EINSTEINPLUS is a one-week intensive workshop for Canadian and international high school teachers that focuses on modern physics including quantum physics, special relativity, and cosmology. EINSTEINPLUS also provides unique opportunities to learn some of the latest developments in physics from expert researchers at the forefront of human knowledge, enjoy lab tours and take part in social events with like-minded teachers from around the globe.
WHEN AND WHERE?
July 6-12th 2014 at Perimeter Institute in Waterloo, Ontario Canada.
Complete information here (PDF)
The program for our Fall 2013 section conference is now available in PDF format. We should have a web page version up shortly, but here’s the PDF in the mean-time.
Map of locations:
View NCN AAPT at Carondelet High School in a larger map with key to locations.
Don’t forget, registration is encouraged (helps us plan for how many will attend), but not mandatory. Register here.
We have firmed up a date for our Section’s fall meeting/conference.
The main event is Saturday, November 16, 2013, at Carondelet High School in Concord, CA. Friday evening we will have some sort of event and social (details to be worked out).
Nearby lodging is available for our distant members, there is plenty of free parking, and Carondelet can be accessed by public transit.
Watch here for more details, including how to sign up to give a presentation! We hope to announce this no later than early September.
Here is a copy that will print out nicely as a 4″ x 6″ photo (click the photo to get the print size):
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Invited Talk: “Changes in the Teaching of Introductory Physics at Stanford” Chaya Nanavati or Stanford University
Chaya discussed the existing structure that has an instructor that leads lectures and has Head TAs, Discussion TAs and Lab TAs that assist the smaller groups. Often we encounter several barriers to change: Administration or Colleagues are often resistant to change and need convincing, materials and time are necessary for change. She suggests using the already developed resources from Maryland University, Harvard, CU Boulder, etc. on group work and student-centered learning. Eric Mazur has lots of resources and evidence that interactive engagement increases the post-test gain on the Force Concept Inventory test. Read more »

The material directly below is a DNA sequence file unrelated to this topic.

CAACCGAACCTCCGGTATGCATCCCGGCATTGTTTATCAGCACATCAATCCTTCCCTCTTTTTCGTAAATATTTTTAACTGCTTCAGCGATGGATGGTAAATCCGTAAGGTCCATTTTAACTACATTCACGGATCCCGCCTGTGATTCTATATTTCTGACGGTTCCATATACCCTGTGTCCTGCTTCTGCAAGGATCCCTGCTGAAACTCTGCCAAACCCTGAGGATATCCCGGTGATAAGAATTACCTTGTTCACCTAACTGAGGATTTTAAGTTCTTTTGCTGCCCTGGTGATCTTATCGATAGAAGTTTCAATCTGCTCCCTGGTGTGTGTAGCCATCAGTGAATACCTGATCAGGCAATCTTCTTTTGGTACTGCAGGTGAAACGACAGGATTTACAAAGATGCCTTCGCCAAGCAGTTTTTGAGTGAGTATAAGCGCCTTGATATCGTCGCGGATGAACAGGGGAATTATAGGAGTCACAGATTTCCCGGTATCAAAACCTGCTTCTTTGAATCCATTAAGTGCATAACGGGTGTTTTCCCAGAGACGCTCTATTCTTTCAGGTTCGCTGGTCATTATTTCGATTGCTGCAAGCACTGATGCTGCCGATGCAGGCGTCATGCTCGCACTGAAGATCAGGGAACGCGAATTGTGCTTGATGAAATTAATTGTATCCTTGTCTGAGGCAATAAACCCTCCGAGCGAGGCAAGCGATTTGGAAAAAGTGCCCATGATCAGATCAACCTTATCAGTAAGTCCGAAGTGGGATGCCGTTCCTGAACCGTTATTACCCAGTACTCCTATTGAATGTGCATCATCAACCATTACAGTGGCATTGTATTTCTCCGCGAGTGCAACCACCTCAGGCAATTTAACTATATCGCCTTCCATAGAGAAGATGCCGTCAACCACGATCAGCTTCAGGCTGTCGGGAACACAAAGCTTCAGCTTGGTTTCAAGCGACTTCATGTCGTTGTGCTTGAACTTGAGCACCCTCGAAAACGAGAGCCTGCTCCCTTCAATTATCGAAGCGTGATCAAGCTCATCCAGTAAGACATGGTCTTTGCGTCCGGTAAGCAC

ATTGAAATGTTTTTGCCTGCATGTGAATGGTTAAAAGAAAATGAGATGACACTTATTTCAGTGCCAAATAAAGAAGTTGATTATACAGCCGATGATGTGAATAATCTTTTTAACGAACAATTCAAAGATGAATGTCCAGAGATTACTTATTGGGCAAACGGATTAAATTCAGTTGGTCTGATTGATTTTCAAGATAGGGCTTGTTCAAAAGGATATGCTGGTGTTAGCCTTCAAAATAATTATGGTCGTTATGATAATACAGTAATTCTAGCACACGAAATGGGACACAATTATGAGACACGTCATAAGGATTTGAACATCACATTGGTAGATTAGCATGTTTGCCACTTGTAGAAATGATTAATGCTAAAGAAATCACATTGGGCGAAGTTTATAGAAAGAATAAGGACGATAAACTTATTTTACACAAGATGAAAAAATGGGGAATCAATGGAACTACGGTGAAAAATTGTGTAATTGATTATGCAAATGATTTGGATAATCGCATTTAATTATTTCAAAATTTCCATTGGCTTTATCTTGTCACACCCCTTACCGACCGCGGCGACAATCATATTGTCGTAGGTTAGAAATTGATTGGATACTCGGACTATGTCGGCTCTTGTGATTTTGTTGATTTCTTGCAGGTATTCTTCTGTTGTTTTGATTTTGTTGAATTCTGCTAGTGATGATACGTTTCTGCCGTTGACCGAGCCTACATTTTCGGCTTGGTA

Further updates and links to come… If you have any corrections please let the secretary know.
Tom Woosnam , Crystal Springs Uplands School
Tom discussed the Perimeter Institute; more information is available here: Perimeter Institute Catalogue (1)
Don Rathjen, Exploratorium Read more »
Join us at Foothill College in Los Altos Hills, CA (just 16 miles NW of San Jose, 40 miles south of San Francisco) for the spring conference of the Northern California/Nevada Section of the American Association of Physics Teachers. Starting with a social and physics show, and observatory tour Friday evening, followed by a full day of physics education speakers and workshops on Saturday.
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The second draft of the Next Generation Science Standards have come and gone (comment period was in January 2013). The January 2013 draft version has been removed from the official website, but you can still find it here.
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Members are encouraged to submit proposals for papers and presentations at our April 2013 mini-conference at Foothill College. You can submit your request, and see more details, here: http://ncnaapt.org/submit. Deadline for submissions is March 4th.
David Kagan, CSU Chico
All of David’s material related to the Physics of Baseball are available on his website: Phys.csuchico.edu/baseball
David demonstrated the Physics of the Baseball bat including the progression of the baseball bat. He explained how to find the center of percussion of the baseball bat as well as the center of vibration. The “sweet spot” of a bat is where the center of percussion and the center of vibration meet which means that the player will minimize the jarring force of the bat. David showed us many high speed videos from the playoffs that show the compression of a baseball bat being hit and the reaction of the bat after the impact. David demonstrated his rubber bat that has no internal support so that it can create a standing wave. By putting together that information, your students can choose the correction direction that the bat will swing and even guess where the baseball will break if it is outside or inside of the sweet spot.
Paul (Pablo) Robinson, San Mateo High School, retired
Pablo shared the physics of the splash hits in the San Francisco Giants Stadium. The ballpark has been designed for maximum home runs and the majority are hit to right field, where the ballpark meets the bay. He discussed the geometry of the park and where a home run is most likely hit.
He has more materials on the change in velocity of a ball hit on different planets, the Physics of a home run, etc. Visit his website for additional materials and videos.